•The 2015 Canada Winter Games will be the largest multi-sport and cultural event to ever be held in northern B.C. and is forecasted to generate an economic impact of over $90 million
Northern Development Initiative Trust
Northern Development Initiative’s Trust’s Board of Directors gathered in Terrace and Kitimat in April to gain a better understanding of how the influx of development is effecting northwest B.C., and to learn lessons that they can take back to their own communities throughout the region.
Timed to coincide with the Trust’s Annual General Meeting, the directors of the Trust met with representatives from the District of Kitimat to understand how proposed major industrial projects are already affecting the Kitimat valley.
While in Kitimat, the directors toured the community, visited its facilities and waterfront and learned how the municipality is responding to the influx of development in the area. The Trust’s directors also toured Kitimaat Village and met with Haisla First Nation Chief Ellis Ross, who provided the directors with a First Nations perspective about community and industrial development.
In addition to funding approvals and the Annual General Meeting, the Trust’s Board of Directors also met in Terrace with representatives from the Nisga’a First Nation to learn how their communities are responding to economic development opportunities in the northwest and charting a path to prosperity for their members.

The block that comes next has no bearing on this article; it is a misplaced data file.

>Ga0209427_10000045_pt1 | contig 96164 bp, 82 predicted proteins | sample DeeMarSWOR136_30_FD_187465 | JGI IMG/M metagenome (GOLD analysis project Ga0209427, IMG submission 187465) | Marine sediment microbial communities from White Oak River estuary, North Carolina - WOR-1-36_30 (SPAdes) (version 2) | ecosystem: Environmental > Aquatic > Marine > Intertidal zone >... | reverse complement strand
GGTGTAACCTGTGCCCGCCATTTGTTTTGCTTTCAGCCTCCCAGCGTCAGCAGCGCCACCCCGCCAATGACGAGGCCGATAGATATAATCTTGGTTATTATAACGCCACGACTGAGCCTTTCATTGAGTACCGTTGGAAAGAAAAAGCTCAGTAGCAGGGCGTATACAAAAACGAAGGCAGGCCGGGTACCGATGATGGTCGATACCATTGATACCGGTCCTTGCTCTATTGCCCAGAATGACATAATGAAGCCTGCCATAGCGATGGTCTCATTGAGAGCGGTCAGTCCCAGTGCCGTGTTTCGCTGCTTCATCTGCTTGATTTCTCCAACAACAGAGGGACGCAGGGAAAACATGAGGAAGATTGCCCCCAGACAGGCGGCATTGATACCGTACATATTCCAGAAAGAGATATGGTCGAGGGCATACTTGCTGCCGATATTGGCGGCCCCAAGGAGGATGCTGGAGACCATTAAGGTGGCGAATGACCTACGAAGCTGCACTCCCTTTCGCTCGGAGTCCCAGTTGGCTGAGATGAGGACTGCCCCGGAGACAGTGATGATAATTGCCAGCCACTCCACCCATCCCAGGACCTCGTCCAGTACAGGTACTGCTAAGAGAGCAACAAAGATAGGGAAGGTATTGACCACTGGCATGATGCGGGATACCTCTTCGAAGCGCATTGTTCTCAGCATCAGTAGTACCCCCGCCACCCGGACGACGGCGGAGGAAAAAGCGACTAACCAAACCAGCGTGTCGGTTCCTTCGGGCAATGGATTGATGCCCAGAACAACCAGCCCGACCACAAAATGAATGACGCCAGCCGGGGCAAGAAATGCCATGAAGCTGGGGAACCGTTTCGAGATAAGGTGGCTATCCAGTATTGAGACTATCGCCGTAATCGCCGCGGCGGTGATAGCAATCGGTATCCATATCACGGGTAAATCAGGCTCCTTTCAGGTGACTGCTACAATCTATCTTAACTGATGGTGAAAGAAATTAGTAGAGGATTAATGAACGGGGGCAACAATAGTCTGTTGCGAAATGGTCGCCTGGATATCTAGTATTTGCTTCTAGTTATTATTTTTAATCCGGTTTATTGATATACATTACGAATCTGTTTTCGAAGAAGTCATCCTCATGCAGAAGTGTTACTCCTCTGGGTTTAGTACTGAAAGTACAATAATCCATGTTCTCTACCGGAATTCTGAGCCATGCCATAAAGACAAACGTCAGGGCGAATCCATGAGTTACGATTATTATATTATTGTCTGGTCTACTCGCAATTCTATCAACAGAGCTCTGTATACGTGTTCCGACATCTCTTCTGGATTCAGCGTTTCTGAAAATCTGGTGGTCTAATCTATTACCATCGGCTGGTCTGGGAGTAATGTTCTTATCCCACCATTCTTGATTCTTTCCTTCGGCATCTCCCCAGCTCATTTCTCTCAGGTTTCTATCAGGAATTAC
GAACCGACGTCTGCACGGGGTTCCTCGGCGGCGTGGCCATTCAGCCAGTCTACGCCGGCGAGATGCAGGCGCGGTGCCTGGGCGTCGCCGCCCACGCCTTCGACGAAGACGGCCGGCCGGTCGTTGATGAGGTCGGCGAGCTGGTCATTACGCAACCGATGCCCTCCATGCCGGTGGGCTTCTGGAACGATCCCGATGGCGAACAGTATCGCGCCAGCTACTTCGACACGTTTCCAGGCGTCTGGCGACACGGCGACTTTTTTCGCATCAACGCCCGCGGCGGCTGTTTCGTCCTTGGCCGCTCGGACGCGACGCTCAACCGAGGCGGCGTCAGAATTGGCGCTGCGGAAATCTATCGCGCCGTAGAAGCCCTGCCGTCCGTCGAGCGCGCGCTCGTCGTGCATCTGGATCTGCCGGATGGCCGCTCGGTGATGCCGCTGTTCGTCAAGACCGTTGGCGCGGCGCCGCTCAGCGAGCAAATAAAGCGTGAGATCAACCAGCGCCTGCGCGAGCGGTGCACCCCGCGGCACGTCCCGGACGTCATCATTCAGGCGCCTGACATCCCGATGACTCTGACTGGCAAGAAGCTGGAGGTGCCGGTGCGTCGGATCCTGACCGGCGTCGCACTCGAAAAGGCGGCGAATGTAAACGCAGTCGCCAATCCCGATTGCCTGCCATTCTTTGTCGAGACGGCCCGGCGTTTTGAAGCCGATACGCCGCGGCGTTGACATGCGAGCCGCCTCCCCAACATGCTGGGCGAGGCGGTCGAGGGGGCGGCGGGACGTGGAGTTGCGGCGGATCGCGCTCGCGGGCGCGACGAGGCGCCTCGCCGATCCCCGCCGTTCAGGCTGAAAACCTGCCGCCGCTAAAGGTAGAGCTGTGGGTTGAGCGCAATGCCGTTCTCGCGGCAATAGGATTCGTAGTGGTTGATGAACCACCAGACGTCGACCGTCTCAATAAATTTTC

Located in the heart of British Columbia about 222 kilometres west of Prince George on Highway 16, Burns Lake offers a friendly community with abundant recreation, business and tourism opportunities. Recently, Northwest B.C.’s economy has begun to thrive again but how is Burns Lake continuing to develop? To get the exclusive story, we talked with Economic Development Officer Krystin St. Jean.
Q:As the Economic Development Officer (EDO) at the Village of Burns Lake you have an important role in your community. Why did you choose to pursue a career in economic development?
A: My intended career goal is to be a community planner. However, it didn’t take long for me to see after I had started work that EDOs and planners are very similar as both critical for facilitating healthy and vibrant communities. When I was invited to interview for the EDO position, I felt that this was a perfect opportunity to use my educational background in relation to economic development. In my opinion, having an understanding of planning principles and practices as an EDO is critical to the success of my job. I still plan on obtaining my professional planning designation and I hope I can continue to work within the two professions as I move forward in my career.